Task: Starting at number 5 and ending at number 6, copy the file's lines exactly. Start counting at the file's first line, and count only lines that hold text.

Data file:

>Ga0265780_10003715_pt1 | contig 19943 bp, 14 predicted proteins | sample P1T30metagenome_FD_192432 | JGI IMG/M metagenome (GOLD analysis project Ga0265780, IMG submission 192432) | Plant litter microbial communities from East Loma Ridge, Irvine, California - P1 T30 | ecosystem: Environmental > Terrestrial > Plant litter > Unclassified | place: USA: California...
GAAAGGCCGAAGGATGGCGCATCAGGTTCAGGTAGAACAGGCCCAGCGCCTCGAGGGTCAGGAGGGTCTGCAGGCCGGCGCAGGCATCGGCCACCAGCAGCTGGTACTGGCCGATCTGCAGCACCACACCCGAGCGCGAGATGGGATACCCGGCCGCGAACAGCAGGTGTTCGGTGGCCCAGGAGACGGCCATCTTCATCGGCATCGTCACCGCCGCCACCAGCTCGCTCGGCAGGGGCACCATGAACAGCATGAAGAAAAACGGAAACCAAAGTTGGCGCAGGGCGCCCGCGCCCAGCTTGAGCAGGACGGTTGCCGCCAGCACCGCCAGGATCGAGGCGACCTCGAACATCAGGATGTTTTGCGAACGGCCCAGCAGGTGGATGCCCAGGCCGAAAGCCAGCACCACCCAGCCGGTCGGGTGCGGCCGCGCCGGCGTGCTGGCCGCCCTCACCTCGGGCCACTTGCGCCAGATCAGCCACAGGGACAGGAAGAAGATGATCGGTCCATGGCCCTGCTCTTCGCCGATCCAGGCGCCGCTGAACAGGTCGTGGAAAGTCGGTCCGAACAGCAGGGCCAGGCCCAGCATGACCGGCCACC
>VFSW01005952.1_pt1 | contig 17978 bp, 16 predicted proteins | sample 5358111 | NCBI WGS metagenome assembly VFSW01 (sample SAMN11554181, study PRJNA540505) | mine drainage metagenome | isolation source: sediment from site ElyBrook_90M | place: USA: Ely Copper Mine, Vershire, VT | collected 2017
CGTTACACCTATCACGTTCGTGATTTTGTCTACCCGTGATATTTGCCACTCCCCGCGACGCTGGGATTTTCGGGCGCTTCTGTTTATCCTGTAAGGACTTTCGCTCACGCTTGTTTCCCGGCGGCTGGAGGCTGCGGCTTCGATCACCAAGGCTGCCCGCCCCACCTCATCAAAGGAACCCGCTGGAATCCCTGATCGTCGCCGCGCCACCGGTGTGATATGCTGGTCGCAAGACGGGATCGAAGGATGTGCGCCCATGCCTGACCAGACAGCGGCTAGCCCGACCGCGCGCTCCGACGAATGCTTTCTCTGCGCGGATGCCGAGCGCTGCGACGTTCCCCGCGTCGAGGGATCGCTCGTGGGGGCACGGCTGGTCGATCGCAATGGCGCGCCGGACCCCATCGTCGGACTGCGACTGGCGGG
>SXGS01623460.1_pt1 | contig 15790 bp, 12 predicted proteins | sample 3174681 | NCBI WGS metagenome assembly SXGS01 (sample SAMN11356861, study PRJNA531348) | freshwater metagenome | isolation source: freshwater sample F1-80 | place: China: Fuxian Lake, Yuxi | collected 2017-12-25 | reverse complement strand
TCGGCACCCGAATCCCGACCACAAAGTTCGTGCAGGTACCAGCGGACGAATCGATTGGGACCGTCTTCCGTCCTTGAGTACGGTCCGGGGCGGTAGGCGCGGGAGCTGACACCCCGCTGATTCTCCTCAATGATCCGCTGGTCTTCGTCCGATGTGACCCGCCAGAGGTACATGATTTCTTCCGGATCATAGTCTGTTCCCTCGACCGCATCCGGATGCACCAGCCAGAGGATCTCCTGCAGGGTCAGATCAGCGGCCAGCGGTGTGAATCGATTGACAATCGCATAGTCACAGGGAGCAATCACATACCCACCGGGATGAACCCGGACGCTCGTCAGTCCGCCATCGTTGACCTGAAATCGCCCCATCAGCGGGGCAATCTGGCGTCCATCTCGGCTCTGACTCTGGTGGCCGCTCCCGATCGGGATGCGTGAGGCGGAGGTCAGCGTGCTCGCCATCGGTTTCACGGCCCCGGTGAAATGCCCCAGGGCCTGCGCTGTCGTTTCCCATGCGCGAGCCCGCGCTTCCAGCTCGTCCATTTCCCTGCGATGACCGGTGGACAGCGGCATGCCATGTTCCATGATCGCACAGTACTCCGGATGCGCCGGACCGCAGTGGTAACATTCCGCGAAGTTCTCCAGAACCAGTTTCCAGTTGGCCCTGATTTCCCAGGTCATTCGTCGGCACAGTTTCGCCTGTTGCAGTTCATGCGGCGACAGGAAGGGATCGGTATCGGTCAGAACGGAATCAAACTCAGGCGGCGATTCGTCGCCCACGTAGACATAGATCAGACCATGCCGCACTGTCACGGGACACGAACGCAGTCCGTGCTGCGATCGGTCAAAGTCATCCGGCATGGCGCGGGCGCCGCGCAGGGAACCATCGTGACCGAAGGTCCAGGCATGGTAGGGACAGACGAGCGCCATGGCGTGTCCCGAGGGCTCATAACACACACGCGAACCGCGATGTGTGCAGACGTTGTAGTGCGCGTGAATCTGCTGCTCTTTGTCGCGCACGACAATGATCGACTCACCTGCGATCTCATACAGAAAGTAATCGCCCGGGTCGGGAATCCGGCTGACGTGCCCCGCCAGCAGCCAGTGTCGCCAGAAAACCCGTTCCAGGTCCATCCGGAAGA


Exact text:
>SXGS01623460.1_pt1 | contig 15790 bp, 12 predicted proteins | sample 3174681 | NCBI WGS metagenome assembly SXGS01 (sample SAMN11356861, study PRJNA531348) | freshwater metagenome | isolation source: freshwater sample F1-80 | place: China: Fuxian Lake, Yuxi | collected 2017-12-25 | reverse complement strand
TCGGCACCCGAATCCCGACCACAAAGTTCGTGCAGGTACCAGCGGACGAATCGATTGGGACCGTCTTCCGTCCTTGAGTACGGTCCGGGGCGGTAGGCGCGGGAGCTGACACCCCGCTGATTCTCCTCAATGATCCGCTGGTCTTCGTCCGATGTGACCCGCCAGAGGTACATGATTTCTTCCGGATCATAGTCTGTTCCCTCGACCGCATCCGGATGCACCAGCCAGAGGATCTCCTGCAGGGTCAGATCAGCGGCCAGCGGTGTGAATCGATTGACAATCGCATAGTCACAGGGAGCAATCACATACCCACCGGGATGAACCCGGACGCTCGTCAGTCCGCCATCGTTGACCTGAAATCGCCCCATCAGCGGGGCAATCTGGCGTCCATCTCGGCTCTGACTCTGGTGGCCGCTCCCGATCGGGATGCGTGAGGCGGAGGTCAGCGTGCTCGCCATCGGTTTCACGGCCCCGGTGAAATGCCCCAGGGCCTGCGCTGTCGTTTCCCATGCGCGAGCCCGCGCTTCCAGCTCGTCCATTTCCCTGCGATGACCGGTGGACAGCGGCATGCCATGTTCCATGATCGCACAGTACTCCGGATGCGCCGGACCGCAGTGGTAACATTCCGCGAAGTTCTCCAGAACCAGTTTCCAGTTGGCCCTGATTTCCCAGGTCATTCGTCGGCACAGTTTCGCCTGTTGCAGTTCATGCGGCGACAGGAAGGGATCGGTATCGGTCAGAACGGAATCAAACTCAGGCGGCGATTCGTCGCCCACGTAGACATAGATCAGACCATGCCGCACTGTCACGGGACACGAACGCAGTCCGTGCTGCGATCGGTCAAAGTCATCCGGCATGGCGCGGGCGCCGCGCAGGGAACCATCGTGACCGAAGGTCCAGGCATGGTAGGGACAGACGAGCGCCATGGCGTGTCCCGAGGGCTCATAACACACACGCGAACCGCGATGTGTGCAGACGTTGTAGTGCGCGTGAATCTGCTGCTCTTTGTCGCGCACGACAATGATCGACTCACCTGCGATCTCATACAGAAAGTAATCGCCCGGGTCGGGAATCCGGCTGACGTGCCCCGCCAGCAGCCAGTGTCGCCAGAAAACCCGTTCCAGGTCCATCCGGAAGA